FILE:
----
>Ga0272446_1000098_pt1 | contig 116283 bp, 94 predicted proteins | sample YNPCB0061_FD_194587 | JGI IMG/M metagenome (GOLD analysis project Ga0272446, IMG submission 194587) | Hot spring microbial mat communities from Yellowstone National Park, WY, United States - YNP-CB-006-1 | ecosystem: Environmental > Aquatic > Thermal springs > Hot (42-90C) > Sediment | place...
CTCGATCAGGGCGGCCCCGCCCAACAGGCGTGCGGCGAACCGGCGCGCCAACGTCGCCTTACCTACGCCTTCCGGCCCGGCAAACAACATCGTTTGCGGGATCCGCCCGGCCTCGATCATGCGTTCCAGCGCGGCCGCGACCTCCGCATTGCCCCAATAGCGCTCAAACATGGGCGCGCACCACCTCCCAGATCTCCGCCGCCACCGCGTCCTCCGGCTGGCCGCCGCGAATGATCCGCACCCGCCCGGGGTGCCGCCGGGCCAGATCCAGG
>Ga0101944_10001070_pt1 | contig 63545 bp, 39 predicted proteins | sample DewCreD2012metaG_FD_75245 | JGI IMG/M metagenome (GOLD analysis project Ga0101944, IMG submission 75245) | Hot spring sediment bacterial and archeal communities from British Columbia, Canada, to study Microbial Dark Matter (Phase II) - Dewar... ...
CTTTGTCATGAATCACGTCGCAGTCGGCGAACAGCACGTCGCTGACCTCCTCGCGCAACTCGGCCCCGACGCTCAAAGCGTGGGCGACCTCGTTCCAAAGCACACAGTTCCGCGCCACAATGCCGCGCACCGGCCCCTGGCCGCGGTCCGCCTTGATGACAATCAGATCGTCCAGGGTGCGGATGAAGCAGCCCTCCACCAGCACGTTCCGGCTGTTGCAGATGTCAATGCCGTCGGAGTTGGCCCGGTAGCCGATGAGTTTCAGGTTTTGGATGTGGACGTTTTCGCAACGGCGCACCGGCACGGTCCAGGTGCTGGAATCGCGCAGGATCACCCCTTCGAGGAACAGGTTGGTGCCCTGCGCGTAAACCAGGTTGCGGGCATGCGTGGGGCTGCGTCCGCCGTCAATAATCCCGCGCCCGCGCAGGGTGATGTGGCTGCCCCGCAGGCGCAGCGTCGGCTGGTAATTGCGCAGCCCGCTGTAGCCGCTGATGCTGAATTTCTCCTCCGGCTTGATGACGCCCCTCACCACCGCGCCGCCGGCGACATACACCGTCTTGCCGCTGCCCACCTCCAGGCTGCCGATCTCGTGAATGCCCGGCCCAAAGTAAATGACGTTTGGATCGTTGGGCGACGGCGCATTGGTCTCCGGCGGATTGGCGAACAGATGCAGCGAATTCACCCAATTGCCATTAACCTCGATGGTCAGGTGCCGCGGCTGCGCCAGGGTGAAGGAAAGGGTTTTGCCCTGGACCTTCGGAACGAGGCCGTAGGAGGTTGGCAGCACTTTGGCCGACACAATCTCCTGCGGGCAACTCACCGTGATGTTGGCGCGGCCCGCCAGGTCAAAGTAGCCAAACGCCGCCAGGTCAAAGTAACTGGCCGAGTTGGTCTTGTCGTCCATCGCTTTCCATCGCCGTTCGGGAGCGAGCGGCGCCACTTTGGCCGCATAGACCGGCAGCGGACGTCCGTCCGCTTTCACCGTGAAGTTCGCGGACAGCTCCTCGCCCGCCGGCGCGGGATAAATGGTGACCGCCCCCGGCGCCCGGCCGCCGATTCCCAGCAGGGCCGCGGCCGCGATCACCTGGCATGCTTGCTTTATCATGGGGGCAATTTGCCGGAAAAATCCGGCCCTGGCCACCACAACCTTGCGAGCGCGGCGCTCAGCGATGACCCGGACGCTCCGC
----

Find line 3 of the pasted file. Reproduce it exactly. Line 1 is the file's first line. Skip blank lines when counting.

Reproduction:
>Ga0101944_10001070_pt1 | contig 63545 bp, 39 predicted proteins | sample DewCreD2012metaG_FD_75245 | JGI IMG/M metagenome (GOLD analysis project Ga0101944, IMG submission 75245) | Hot spring sediment bacterial and archeal communities from British Columbia, Canada, to study Microbial Dark Matter (Phase II) - Dewar... ...